Breathe and Move

Women using a breathing technique

The present lockdown situation combined with potential physical threat and an unknown outcome is a scary mix to be living in. More recently science has connected the effects of chronic stress and impairment of the immune system.[1] Some overt symptoms of stress are shallow breathing, higher heart rate, muscular tension, and quite often digestive symptoms. A key physiological contributor in managing stress, and all the effects listed above, is the Vagus nerve. It is #10 of the 12 cranial nerves and the primary parasympathetic “relaxation” pathway influencing the heart, lungs, stomach, intestines, and other organs. The Vagus nerve is up to 90% afferent nerve fibers, which means it primarily delivers information from the organs back to the brain. This creates a workable feedback loop with which to manage the effects of stress.

One of the best and easiest ways to enhance your Vagus nerve’s function is through diaphragmatic breathing. The diaphragm moves up and down allowing for a change in pressure. It is a steeply curved umbrella shape and pulls downward with inhalation filling the ribcage without flattening. The rhythmic motion of breathing mobilizes the inferior vena cava (large vein returning blood to the heart), changing the pressure in the aorta (large artery carrying oxygenated blood to the body), and decreasing pressure in the heart. When the diaphragm lowers, the aorta expands. When the diaphragm rises, it causes a contraction in the wall of the aorta. All of this enhances the circulation of blood and body fluids, which includes the immune system.

The secondary muscles are the abdominals, which are not as neurologically regulated and mostly under voluntary control so you have to think about using them. Whereas, the diaphragm detects blood gases, the acid-base balance, and monitors the respiratory rhythm, so use your diaphragm and feel your ribcage move when breathing.

Here is a simple breathing technique to have in your back pocket that can bolster the balancing function of the Vagus nerve. This is a Yoga pranayama practice. *Note photo above.

  1. Focus on your breath
  2. With one hand, have your thumb against one nostril and your ring finger against the other nostril.
  3. Close the right nostril and completely exhale through the left nostril.
  4. Close the left nostril and inhale through the right nostril
  5. Repeat for 3 full inhalations and full exhalations
  6. Inhale and reverse the above steps for 3 full cycles:
  7. Close the left nostril and completely exhale through the right nostril.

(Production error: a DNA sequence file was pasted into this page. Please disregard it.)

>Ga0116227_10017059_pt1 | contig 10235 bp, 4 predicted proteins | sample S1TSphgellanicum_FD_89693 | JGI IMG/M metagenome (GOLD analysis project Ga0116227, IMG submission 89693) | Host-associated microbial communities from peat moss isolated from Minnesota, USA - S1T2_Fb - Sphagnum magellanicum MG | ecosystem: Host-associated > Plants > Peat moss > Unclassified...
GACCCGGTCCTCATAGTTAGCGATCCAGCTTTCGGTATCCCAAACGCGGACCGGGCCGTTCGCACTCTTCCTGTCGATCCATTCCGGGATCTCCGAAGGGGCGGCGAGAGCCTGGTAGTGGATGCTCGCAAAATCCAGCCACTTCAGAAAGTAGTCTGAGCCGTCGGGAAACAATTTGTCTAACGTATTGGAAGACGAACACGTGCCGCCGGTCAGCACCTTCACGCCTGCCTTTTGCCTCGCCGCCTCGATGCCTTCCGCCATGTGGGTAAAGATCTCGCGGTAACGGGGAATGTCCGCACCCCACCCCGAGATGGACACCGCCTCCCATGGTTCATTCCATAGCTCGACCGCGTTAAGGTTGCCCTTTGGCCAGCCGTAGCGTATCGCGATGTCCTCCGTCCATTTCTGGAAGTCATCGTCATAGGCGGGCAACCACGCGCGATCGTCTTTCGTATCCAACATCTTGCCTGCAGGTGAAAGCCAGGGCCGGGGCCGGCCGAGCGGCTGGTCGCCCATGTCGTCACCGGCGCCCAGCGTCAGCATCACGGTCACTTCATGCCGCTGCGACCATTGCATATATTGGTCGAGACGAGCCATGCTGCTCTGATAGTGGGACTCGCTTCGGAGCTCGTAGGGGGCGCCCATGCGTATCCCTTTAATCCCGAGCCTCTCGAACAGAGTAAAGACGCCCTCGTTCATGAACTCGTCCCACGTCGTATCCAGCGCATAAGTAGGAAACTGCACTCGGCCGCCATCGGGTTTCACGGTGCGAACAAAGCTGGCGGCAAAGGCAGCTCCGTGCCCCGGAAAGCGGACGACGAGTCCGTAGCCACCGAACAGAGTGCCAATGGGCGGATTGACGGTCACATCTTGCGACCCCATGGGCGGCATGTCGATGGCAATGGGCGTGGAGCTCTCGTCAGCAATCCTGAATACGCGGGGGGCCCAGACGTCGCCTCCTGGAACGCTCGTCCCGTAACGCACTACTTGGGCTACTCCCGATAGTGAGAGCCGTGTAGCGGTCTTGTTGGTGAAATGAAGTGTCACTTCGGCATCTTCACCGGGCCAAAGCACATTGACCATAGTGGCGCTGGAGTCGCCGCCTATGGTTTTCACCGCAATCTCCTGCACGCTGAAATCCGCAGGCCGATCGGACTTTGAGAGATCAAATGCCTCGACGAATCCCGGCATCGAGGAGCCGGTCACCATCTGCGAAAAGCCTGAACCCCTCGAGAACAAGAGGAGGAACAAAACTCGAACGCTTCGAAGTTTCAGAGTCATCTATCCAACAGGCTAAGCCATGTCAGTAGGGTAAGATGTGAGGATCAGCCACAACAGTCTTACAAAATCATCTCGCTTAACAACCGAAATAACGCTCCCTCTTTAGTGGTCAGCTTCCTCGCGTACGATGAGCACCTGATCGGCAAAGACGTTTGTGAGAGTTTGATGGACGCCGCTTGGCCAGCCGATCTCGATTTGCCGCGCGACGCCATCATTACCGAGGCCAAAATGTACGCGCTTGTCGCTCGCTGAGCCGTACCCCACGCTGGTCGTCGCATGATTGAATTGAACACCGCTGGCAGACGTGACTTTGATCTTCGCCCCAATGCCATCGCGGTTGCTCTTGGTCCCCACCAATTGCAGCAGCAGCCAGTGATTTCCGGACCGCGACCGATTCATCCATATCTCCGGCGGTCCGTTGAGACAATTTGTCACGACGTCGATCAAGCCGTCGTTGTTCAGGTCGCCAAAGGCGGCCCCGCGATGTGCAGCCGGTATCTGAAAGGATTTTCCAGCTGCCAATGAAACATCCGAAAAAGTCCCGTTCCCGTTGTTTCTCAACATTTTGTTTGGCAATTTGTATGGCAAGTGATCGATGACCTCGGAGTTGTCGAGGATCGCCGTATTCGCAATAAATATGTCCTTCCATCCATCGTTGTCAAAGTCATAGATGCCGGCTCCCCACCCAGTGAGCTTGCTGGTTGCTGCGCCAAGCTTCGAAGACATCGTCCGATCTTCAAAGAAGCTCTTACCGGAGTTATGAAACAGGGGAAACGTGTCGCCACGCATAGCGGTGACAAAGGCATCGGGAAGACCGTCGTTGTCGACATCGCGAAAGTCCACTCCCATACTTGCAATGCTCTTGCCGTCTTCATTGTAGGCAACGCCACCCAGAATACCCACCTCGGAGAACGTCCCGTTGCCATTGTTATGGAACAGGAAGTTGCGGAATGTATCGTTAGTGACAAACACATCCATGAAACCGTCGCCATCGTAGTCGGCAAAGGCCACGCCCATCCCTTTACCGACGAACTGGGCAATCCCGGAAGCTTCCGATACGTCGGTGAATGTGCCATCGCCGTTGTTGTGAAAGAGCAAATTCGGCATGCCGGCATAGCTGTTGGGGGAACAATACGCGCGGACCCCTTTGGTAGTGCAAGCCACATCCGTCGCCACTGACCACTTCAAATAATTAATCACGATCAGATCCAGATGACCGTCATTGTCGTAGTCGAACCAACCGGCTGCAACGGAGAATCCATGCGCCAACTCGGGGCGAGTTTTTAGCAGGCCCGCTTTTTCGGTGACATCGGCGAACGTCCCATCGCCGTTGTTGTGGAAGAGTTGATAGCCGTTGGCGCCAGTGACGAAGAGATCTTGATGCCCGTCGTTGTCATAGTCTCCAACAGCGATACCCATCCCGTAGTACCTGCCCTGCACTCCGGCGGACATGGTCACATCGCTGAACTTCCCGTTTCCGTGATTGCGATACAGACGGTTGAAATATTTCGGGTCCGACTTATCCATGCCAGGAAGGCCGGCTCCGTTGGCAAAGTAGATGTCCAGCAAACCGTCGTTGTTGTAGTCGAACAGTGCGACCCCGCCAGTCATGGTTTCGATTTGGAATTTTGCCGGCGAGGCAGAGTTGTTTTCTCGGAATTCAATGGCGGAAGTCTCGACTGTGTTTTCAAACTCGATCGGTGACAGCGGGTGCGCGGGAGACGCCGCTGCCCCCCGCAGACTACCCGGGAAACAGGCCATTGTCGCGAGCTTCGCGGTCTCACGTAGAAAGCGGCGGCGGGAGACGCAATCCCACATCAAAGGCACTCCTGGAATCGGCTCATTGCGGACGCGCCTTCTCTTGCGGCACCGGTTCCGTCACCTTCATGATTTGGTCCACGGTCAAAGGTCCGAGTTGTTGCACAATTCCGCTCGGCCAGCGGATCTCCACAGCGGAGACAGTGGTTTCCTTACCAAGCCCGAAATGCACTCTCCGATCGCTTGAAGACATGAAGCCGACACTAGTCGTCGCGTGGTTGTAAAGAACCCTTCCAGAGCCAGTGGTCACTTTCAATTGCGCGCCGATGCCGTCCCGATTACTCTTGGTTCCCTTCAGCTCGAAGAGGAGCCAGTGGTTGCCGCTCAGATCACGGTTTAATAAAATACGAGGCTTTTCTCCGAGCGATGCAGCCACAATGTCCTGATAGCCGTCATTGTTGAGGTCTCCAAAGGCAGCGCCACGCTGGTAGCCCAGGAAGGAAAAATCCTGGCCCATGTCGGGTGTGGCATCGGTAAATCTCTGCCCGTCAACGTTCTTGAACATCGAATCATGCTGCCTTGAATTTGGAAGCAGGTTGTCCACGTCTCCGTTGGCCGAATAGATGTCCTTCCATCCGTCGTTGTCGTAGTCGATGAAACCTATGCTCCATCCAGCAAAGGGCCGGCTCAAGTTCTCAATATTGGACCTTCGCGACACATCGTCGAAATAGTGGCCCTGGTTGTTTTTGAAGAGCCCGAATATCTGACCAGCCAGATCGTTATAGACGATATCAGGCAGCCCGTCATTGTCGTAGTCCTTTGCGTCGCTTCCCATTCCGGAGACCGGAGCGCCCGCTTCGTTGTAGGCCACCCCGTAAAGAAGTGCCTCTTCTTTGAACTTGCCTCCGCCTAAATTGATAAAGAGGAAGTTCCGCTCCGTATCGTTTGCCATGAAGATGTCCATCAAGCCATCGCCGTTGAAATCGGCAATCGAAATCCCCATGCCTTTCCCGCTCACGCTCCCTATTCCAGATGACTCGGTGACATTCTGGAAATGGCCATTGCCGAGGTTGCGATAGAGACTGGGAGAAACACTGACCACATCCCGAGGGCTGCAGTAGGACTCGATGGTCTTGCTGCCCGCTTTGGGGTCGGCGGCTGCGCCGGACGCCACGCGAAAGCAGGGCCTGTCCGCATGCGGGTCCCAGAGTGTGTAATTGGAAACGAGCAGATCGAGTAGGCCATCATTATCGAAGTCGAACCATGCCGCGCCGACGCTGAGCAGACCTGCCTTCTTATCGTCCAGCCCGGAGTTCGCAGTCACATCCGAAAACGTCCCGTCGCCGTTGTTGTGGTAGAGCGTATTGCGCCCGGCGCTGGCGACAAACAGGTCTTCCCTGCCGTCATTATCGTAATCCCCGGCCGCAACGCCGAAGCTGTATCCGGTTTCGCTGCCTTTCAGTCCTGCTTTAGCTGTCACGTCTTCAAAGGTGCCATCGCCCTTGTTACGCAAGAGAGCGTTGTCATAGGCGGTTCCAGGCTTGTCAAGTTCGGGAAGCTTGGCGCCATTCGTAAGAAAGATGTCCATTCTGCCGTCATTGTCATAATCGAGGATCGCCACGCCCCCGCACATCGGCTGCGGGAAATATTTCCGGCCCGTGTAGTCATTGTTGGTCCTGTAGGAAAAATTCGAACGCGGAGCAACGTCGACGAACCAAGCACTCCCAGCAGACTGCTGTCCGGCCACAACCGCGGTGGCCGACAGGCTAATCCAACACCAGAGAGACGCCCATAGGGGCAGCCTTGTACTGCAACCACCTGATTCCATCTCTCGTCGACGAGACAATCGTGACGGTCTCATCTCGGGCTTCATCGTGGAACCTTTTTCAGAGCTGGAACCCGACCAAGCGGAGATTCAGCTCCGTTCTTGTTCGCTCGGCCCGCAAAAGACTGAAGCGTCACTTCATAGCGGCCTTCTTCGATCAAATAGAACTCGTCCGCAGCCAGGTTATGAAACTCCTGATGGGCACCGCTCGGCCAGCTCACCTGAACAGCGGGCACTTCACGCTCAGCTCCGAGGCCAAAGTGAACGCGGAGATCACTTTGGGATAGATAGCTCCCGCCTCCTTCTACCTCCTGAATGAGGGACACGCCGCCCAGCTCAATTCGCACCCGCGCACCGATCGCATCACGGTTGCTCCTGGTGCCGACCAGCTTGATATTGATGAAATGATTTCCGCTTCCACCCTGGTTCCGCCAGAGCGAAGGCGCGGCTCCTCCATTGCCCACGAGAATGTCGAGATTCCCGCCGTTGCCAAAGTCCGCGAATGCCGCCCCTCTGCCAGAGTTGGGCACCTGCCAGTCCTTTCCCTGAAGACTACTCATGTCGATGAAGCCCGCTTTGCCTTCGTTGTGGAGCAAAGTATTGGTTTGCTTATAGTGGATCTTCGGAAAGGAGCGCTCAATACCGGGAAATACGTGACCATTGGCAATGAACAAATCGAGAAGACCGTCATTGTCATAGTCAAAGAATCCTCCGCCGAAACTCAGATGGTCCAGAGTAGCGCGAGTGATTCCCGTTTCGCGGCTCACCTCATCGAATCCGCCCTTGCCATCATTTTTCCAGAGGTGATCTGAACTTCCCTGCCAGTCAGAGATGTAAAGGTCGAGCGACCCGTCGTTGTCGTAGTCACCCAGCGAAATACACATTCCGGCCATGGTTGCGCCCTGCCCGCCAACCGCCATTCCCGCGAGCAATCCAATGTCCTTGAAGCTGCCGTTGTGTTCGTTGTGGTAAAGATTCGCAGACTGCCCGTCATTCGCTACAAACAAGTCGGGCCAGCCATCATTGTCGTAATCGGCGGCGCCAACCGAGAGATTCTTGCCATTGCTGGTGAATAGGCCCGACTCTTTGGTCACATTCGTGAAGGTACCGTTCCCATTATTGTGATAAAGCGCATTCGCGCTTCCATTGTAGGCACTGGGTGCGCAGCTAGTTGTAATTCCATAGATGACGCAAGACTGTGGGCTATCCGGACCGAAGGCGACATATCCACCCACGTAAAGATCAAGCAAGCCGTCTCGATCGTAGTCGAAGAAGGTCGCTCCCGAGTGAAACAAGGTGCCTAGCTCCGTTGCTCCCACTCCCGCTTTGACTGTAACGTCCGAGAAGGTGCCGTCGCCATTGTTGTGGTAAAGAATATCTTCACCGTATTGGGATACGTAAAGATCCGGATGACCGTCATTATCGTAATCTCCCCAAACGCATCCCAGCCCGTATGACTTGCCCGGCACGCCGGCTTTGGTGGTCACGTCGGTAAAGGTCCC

8. Close the right nostril and inhale through the left nostril.

In the quest to stay healthy on all levels, body movement is a main tenet. Healthful benefits are primarily via breathing, boosting circulation, and promoting neurological communication. Physical activity increases the production of a protein called brain-derived neurotrophic factor (BDNF), which promotes neuron growth and survival.[2] Walking is always a great option. Now might be a good time to try something new. Maybe there are other options to explore and have fun. What’s most important is that you feel good during and after.

Here are a couple of fun resources that are currently offered online:

Derik Kleinhesselink: Gyrokinesis, Pilates mat, Barre sessions Wednesday at 11:00 AM and Friday at noon
Zumba sessions – Wednesday and Friday at 7:00 PM
on Facebook by donation
Wise Orchid Tai Chi & Qi Gong
classes via Zoom

Acupuncture and Visceral Manipulation include many great techniques that support the Vagus nerve thereby providing more resilience during times of high stress. Feel free to contact me for further ideas regarding a breathing practice or body movement ideas, as well as acupressure or abdominal self-treatment. Or if you’d like to share any practices that you enjoy, I would love the hear about it. We are all in this together.

1. Segerstrom, S. C., & Miller, G. E. (2004). Psychological Stress and the Human Immune System: A Meta-Analytic Study of 30 Years of Inquiry. Psychological Bulletin, 130(4), 601–630.

2. Raichlen, D. & Alexander, G. 1/2020. ‘Why Your Brain Needs Exercise: Key transitions in the evolutionary history of humans may have linked body and mind in ways that we can exploit to slow brain aging’, Scientific American, vol. 322, no. 1, pp. 28